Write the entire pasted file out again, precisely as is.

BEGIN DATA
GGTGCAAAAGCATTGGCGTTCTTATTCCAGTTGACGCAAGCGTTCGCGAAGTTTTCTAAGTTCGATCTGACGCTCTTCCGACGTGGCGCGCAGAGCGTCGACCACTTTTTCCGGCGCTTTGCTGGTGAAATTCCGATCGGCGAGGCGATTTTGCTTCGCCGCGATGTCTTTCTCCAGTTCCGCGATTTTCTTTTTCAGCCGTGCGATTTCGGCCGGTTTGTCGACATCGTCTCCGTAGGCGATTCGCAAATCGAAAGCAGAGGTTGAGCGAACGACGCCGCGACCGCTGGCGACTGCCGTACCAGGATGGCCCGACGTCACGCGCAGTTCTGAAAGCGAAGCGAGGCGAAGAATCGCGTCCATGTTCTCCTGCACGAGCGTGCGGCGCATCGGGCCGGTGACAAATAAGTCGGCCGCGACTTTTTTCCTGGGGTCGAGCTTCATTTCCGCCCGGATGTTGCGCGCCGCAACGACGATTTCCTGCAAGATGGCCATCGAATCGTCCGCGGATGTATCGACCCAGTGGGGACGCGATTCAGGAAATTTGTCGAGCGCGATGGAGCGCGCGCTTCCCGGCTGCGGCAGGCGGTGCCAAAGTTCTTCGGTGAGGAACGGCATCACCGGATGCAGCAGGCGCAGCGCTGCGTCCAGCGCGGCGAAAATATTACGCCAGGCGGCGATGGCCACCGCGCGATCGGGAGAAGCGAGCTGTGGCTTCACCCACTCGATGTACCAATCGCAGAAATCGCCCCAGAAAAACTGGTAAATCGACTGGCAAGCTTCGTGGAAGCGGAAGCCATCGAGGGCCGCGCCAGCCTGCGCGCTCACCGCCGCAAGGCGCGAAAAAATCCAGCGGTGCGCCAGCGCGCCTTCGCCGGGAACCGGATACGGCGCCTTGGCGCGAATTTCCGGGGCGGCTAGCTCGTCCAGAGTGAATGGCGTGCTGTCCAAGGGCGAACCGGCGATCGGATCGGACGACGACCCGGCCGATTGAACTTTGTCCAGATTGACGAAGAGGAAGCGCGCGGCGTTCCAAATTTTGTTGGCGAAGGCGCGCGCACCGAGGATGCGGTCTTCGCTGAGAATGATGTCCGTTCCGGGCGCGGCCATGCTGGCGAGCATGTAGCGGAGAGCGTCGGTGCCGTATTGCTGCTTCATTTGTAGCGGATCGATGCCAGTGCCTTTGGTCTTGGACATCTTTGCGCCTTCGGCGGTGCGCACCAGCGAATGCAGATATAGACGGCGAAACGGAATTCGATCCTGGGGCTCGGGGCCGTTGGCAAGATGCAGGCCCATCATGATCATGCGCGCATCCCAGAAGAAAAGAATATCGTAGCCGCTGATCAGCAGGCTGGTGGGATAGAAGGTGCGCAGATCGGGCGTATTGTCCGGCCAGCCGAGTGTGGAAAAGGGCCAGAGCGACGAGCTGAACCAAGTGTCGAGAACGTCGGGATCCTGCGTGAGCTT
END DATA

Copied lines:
GGTGCAAAAGCATTGGCGTTCTTATTCCAGTTGACGCAAGCGTTCGCGAAGTTTTCTAAGTTCGATCTGACGCTCTTCCGACGTGGCGCGCAGAGCGTCGACCACTTTTTCCGGCGCTTTGCTGGTGAAATTCCGATCGGCGAGGCGATTTTGCTTCGCCGCGATGTCTTTCTCCAGTTCCGCGATTTTCTTTTTCAGCCGTGCGATTTCGGCCGGTTTGTCGACATCGTCTCCGTAGGCGATTCGCAAATCGAAAGCAGAGGTTGAGCGAACGACGCCGCGACCGCTGGCGACTGCCGTACCAGGATGGCCCGACGTCACGCGCAGTTCTGAAAGCGAAGCGAGGCGAAGAATCGCGTCCATGTTCTCCTGCACGAGCGTGCGGCGCATCGGGCCGGTGACAAATAAGTCGGCCGCGACTTTTTTCCTGGGGTCGAGCTTCATTTCCGCCCGGATGTTGCGCGCCGCAACGACGATTTCCTGCAAGATGGCCATCGAATCGTCCGCGGATGTATCGACCCAGTGGGGACGCGATTCAGGAAATTTGTCGAGCGCGATGGAGCGCGCGCTTCCCGGCTGCGGCAGGCGGTGCCAAAGTTCTTCGGTGAGGAACGGCATCACCGGATGCAGCAGGCGCAGCGCTGCGTCCAGCGCGGCGAAAATATTACGCCAGGCGGCGATGGCCACCGCGCGATCGGGAGAAGCGAGCTGTGGCTTCACCCACTCGATGTACCAATCGCAGAAATCGCCCCAGAAAAACTGGTAAATCGACTGGCAAGCTTCGTGGAAGCGGAAGCCATCGAGGGCCGCGCCAGCCTGCGCGCTCACCGCCGCAAGGCGCGAAAAAATCCAGCGGTGCGCCAGCGCGCCTTCGCCGGGAACCGGATACGGCGCCTTGGCGCGAATTTCCGGGGCGGCTAGCTCGTCCAGAGTGAATGGCGTGCTGTCCAAGGGCGAACCGGCGATCGGATCGGACGACGACCCGGCCGATTGAACTTTGTCCAGATTGACGAAGAGGAAGCGCGCGGCGTTCCAAATTTTGTTGGCGAAGGCGCGCGCACCGAGGATGCGGTCTTCGCTGAGAATGATGTCCGTTCCGGGCGCGGCCATGCTGGCGAGCATGTAGCGGAGAGCGTCGGTGCCGTATTGCTGCTTCATTTGTAGCGGATCGATGCCAGTGCCTTTGGTCTTGGACATCTTTGCGCCTTCGGCGGTGCGCACCAGCGAATGCAGATATAGACGGCGAAACGGAATTCGATCCTGGGGCTCGGGGCCGTTGGCAAGATGCAGGCCCATCATGATCATGCGCGCATCCCAGAAGAAAAGAATATCGTAGCCGCTGATCAGCAGGCTGGTGGGATAGAAGGTGCGCAGATCGGGCGTATTGTCCGGCCAGCCGAGTGTGGAAAAGGGCCAGAGCGACGAGCTGAACCAAGTGTCGAGAACGTCGGGATCCTGCGTGAGCTT